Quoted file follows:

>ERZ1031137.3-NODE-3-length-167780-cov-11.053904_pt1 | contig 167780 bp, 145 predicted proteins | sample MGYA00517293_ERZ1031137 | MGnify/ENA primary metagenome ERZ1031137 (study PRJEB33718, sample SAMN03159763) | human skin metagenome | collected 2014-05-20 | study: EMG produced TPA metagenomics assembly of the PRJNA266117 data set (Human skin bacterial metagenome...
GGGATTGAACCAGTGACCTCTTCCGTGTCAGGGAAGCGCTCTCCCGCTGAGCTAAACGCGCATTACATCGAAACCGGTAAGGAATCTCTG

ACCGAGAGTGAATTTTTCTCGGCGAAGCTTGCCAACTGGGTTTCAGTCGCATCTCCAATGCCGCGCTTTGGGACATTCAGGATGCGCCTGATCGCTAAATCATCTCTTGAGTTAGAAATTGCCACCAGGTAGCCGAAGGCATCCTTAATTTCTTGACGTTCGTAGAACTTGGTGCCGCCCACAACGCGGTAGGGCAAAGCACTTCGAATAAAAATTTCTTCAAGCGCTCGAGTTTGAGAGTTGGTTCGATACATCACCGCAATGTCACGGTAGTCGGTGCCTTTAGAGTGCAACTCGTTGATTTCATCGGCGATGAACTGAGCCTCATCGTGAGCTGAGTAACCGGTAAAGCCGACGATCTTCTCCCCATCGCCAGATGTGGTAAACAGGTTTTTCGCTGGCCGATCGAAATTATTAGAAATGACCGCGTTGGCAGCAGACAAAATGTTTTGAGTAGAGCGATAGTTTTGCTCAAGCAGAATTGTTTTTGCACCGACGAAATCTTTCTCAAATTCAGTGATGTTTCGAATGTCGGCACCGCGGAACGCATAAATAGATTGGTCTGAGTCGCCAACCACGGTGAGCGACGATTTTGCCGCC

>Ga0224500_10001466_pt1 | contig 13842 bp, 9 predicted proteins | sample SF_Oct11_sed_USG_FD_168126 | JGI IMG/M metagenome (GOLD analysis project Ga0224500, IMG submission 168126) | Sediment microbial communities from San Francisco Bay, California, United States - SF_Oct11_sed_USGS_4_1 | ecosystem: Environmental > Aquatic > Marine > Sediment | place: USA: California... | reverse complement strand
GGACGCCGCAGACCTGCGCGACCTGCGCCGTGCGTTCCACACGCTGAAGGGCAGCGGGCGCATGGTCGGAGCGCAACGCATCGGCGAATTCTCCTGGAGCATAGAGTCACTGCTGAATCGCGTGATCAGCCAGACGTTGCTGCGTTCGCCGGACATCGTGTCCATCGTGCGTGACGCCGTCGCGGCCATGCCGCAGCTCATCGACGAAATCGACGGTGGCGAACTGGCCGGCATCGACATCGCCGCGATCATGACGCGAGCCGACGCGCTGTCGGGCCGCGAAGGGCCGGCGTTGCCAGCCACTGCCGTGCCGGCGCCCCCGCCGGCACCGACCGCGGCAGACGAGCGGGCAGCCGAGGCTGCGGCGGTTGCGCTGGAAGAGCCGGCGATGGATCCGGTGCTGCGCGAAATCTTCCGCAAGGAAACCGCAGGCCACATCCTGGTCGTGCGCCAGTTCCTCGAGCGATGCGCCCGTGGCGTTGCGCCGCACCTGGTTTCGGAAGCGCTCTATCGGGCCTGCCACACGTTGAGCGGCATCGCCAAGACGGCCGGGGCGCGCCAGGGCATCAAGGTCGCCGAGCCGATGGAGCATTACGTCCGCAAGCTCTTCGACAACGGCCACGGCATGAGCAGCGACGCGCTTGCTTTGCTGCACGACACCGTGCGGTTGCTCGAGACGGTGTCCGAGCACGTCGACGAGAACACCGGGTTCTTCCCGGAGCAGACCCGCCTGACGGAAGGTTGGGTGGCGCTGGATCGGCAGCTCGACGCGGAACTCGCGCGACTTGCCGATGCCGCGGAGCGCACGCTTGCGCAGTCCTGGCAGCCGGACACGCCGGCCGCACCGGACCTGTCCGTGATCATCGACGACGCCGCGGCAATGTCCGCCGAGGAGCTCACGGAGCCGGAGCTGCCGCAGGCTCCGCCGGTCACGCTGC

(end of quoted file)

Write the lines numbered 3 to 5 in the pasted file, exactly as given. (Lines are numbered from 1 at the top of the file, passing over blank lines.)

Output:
ACCGAGAGTGAATTTTTCTCGGCGAAGCTTGCCAACTGGGTTTCAGTCGCATCTCCAATGCCGCGCTTTGGGACATTCAGGATGCGCCTGATCGCTAAATCATCTCTTGAGTTAGAAATTGCCACCAGGTAGCCGAAGGCATCCTTAATTTCTTGACGTTCGTAGAACTTGGTGCCGCCCACAACGCGGTAGGGCAAAGCACTTCGAATAAAAATTTCTTCAAGCGCTCGAGTTTGAGAGTTGGTTCGATACATCACCGCAATGTCACGGTAGTCGGTGCCTTTAGAGTGCAACTCGTTGATTTCATCGGCGATGAACTGAGCCTCATCGTGAGCTGAGTAACCGGTAAAGCCGACGATCTTCTCCCCATCGCCAGATGTGGTAAACAGGTTTTTCGCTGGCCGATCGAAATTATTAGAAATGACCGCGTTGGCAGCAGACAAAATGTTTTGAGTAGAGCGATAGTTTTGCTCAAGCAGAATTGTTTTTGCACCGACGAAATCTTTCTCAAATTCAGTGATGTTTCGAATGTCGGCACCGCGGAACGCATAAATAGATTGGTCTGAGTCGCCAACCACGGTGAGCGACGATTTTGCCGCC

>Ga0224500_10001466_pt1 | contig 13842 bp, 9 predicted proteins | sample SF_Oct11_sed_USG_FD_168126 | JGI IMG/M metagenome (GOLD analysis project Ga0224500, IMG submission 168126) | Sediment microbial communities from San Francisco Bay, California, United States - SF_Oct11_sed_USGS_4_1 | ecosystem: Environmental > Aquatic > Marine > Sediment | place: USA: California... | reverse complement strand
GGACGCCGCAGACCTGCGCGACCTGCGCCGTGCGTTCCACACGCTGAAGGGCAGCGGGCGCATGGTCGGAGCGCAACGCATCGGCGAATTCTCCTGGAGCATAGAGTCACTGCTGAATCGCGTGATCAGCCAGACGTTGCTGCGTTCGCCGGACATCGTGTCCATCGTGCGTGACGCCGTCGCGGCCATGCCGCAGCTCATCGACGAAATCGACGGTGGCGAACTGGCCGGCATCGACATCGCCGCGATCATGACGCGAGCCGACGCGCTGTCGGGCCGCGAAGGGCCGGCGTTGCCAGCCACTGCCGTGCCGGCGCCCCCGCCGGCACCGACCGCGGCAGACGAGCGGGCAGCCGAGGCTGCGGCGGTTGCGCTGGAAGAGCCGGCGATGGATCCGGTGCTGCGCGAAATCTTCCGCAAGGAAACCGCAGGCCACATCCTGGTCGTGCGCCAGTTCCTCGAGCGATGCGCCCGTGGCGTTGCGCCGCACCTGGTTTCGGAAGCGCTCTATCGGGCCTGCCACACGTTGAGCGGCATCGCCAAGACGGCCGGGGCGCGCCAGGGCATCAAGGTCGCCGAGCCGATGGAGCATTACGTCCGCAAGCTCTTCGACAACGGCCACGGCATGAGCAGCGACGCGCTTGCTTTGCTGCACGACACCGTGCGGTTGCTCGAGACGGTGTCCGAGCACGTCGACGAGAACACCGGGTTCTTCCCGGAGCAGACCCGCCTGACGGAAGGTTGGGTGGCGCTGGATCGGCAGCTCGACGCGGAACTCGCGCGACTTGCCGATGCCGCGGAGCGCACGCTTGCGCAGTCCTGGCAGCCGGACACGCCGGCCGCACCGGACCTGTCCGTGATCATCGACGACGCCGCGGCAATGTCCGCCGAGGAGCTCACGGAGCCGGAGCTGCCGCAGGCTCCGCCGGTCACGCTGC